Boost Netflix Volume
Is your streamed movie in Netflix too quiet to hear without straining? In Boom, click the Mac Volume button, then enable the Boom Volume slider and move it all the way to the right to increase your Mac's system volume.
Visit Global Delight
The world ends not with a bang, but with a kerchunking sound from a hard disk. Jeff Carlson relates how DriveSavers brought his data back from the dead. We also review Apple Confidential, a book packed with insider stories and little-known details of Apple's tumultuous history, and note recent changes in the PowerPC universe. News this week includes the release of SkyLINE wireless networking and updates to Anarchie, Documents to Go, and BBEdit Lite.
Farallon Ships SkyLINE Wireless PC Card -- With Apple's AirPort still under construction, Farallon has flown out of the Macintosh wireless networking gate with the SkyLINE Wireless PC Card, which provides 2 Mbps wireless Ethernet capabilities to Macs and PCs with PC Card slotsShow full article
Anarchie 3.6.1 Eliminates Version Control Bug -- Stairways Shareware has released Anarchie 3.6.1, a small but important update to the just-released Anarchie 3.6Show full article
DataViz Offers More Documents to Go for Palms -- DataViz has released version 2.002 of Documents to Go, its utility for viewing word processing and spreadsheet documents on Palm handheld devicesShow full article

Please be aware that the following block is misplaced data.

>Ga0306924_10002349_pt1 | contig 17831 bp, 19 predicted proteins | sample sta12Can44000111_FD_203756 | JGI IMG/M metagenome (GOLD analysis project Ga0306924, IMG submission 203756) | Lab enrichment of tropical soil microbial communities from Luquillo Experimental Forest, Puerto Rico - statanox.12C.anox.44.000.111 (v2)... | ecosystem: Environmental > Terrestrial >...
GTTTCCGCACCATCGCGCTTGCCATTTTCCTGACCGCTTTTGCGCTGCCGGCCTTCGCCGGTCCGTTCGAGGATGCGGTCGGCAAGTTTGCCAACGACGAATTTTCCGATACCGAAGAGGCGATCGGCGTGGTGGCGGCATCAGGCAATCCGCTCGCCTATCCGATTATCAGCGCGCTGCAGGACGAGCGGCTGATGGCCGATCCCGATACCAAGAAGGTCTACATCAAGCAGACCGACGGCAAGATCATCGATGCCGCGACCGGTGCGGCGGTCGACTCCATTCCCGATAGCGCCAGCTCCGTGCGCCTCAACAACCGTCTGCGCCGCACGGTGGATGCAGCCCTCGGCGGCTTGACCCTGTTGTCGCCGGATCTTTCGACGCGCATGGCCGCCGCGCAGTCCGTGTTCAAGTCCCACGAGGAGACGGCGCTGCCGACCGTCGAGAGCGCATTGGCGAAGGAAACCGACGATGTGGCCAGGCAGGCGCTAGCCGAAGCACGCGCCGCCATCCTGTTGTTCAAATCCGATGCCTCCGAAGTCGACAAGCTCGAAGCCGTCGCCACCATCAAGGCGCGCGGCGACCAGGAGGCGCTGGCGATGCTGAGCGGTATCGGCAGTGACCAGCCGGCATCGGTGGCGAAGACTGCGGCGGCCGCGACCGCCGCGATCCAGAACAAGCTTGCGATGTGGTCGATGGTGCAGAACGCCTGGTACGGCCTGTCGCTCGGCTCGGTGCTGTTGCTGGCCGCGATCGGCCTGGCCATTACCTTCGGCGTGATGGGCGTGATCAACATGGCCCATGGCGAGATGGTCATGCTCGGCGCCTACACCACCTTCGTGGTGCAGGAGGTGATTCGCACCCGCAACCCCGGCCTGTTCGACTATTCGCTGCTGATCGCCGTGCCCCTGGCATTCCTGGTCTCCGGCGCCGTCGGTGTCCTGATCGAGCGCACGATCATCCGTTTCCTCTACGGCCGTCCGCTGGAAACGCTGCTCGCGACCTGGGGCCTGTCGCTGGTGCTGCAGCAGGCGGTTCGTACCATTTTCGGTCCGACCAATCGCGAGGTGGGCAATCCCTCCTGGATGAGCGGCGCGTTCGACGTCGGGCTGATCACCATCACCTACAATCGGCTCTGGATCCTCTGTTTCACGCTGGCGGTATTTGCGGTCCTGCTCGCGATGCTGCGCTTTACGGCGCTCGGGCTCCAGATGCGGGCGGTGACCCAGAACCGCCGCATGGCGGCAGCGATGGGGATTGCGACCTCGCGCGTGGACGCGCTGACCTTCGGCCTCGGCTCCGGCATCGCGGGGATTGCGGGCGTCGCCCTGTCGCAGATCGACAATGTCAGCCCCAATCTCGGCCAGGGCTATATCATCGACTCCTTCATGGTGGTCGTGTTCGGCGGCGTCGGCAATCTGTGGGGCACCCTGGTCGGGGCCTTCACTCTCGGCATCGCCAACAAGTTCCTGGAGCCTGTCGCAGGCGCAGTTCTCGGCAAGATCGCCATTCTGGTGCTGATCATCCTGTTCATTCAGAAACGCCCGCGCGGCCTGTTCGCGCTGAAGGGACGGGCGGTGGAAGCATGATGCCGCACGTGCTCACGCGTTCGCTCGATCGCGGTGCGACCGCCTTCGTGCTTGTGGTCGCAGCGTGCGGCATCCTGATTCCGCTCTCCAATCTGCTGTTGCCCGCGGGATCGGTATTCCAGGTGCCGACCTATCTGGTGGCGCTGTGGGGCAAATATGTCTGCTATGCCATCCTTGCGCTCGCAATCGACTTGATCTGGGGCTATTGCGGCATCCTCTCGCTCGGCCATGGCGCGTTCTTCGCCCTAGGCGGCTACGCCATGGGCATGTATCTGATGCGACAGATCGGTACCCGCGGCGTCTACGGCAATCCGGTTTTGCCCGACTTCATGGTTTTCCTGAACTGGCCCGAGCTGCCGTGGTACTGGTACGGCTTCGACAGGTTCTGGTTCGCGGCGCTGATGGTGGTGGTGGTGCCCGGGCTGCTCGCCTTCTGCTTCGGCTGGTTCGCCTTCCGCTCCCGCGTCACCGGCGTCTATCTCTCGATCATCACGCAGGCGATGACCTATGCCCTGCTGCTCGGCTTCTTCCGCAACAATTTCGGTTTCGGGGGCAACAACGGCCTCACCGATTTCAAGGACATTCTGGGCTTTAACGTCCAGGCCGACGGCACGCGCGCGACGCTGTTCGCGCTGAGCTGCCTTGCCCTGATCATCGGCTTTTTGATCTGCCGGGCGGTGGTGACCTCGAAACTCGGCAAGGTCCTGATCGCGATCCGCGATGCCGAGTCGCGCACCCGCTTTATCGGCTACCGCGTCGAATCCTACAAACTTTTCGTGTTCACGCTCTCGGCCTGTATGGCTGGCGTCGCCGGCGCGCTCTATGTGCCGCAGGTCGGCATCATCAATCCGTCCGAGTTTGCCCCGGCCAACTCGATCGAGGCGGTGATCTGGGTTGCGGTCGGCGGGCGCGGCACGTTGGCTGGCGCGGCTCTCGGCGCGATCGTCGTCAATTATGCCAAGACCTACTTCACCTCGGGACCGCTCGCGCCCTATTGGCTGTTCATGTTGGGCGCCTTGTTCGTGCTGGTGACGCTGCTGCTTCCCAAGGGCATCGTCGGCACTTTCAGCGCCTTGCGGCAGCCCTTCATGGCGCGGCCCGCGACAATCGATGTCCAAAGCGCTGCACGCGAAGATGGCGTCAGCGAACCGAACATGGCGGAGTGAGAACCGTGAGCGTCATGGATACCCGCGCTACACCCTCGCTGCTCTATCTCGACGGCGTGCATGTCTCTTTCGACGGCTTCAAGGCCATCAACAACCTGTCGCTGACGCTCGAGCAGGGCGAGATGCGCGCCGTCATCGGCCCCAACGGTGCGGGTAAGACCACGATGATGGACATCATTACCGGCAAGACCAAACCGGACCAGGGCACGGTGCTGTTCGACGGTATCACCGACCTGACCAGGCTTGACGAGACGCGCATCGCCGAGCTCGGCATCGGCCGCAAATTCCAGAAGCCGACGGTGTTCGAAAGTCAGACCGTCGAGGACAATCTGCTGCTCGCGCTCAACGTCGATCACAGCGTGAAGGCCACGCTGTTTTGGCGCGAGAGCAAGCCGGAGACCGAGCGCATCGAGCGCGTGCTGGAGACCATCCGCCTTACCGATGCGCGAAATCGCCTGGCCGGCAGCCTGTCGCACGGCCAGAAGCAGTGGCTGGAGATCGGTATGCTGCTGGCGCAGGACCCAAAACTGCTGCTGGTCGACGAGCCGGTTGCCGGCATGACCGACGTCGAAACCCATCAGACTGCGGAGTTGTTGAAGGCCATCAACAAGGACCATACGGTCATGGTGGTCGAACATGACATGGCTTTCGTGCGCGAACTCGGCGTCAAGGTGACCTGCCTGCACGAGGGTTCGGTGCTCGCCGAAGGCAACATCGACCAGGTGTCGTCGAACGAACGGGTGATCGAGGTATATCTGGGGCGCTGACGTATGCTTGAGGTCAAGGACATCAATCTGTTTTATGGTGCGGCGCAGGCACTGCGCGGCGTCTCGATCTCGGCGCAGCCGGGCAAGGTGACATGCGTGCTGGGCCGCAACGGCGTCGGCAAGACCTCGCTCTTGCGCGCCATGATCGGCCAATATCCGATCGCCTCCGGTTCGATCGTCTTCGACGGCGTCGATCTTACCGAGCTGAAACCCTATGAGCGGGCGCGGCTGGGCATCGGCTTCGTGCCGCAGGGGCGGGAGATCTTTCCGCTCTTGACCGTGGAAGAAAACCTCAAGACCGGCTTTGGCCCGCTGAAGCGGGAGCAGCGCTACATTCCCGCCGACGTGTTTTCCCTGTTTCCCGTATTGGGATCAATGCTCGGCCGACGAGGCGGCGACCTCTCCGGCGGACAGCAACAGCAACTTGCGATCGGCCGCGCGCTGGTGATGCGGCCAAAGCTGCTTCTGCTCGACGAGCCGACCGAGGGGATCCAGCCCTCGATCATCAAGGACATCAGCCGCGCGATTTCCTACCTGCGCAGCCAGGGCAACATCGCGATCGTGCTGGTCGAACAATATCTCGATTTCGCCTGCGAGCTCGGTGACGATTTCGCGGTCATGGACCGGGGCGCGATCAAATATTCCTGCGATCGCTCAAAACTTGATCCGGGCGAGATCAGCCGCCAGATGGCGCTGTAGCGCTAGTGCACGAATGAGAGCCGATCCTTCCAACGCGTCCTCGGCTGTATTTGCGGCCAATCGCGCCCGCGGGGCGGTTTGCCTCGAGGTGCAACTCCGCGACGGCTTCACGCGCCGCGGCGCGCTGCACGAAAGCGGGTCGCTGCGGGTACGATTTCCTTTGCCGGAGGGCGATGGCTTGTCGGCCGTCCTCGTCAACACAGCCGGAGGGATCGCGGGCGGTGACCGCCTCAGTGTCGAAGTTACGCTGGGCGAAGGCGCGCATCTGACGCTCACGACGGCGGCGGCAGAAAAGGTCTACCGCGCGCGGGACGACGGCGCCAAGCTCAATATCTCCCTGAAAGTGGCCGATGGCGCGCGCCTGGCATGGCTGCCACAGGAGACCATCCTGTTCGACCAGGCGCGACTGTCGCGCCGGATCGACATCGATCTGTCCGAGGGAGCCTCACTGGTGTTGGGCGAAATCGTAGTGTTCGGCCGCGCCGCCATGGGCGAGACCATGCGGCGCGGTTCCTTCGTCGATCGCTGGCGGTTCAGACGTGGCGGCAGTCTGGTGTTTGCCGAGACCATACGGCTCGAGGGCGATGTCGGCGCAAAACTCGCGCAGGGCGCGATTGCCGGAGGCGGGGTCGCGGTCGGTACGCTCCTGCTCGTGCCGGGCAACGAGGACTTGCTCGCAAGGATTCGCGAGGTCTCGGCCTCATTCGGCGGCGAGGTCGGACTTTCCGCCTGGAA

Free BBEdit Lite 4.6 Still Shines Brightly -- Bare Bones Software has released BBEdit Lite 4.6, the latest version of its long-standing free text editor (discussed in TidBITS many times over the years)Show full article
The future of the PowerPC chips has recently lain in quiet, murky waters between IBM and Motorola, the chips' manufacturers. A little over a year ago, the companies disagreed over the forthcoming PowerPC G4 processors - specifically, whether to include the AltiVec vector processing unit - and parted ways, with Motorola keeping AltiVec and taking over the primary PowerPC design facility, and IBM focussing on developing PowerPC chips for use in embedded systems and its server productsShow full article
Having just finished writing a pair of books that should appear in October, I've switched to a more relaxing gear and done a little summer reading. The first book on my list to finish was Owen Linzmayer's Apple Confidential (No Starch Press, ISBN 1-88641-28-X, $17.95 or less via Amazon or for a signed copy direct from Owen), a record of the tumultuous history of Apple Computer from Apple's founding through 1999's Macworld San Francisco. Despite the new title and publisher, Apple Confidential is essentially a second edition of Owen's 1994 collection of historical Macintosh quotes, facts, and stories, The Mac Bathroom ReaderShow full article
Late one night when I was writing for my high school's newspaper, I finished an article using the staff's new Mac Plus and saved it to my floppy disk. Perhaps because I was glad to have finished the piece, or maybe just because adolescent males seem predisposed to the motion, I wound up my body like a major league baseball pitcher and then uncoiled in a pantomime of delivering a winning fastball over home plateShow full article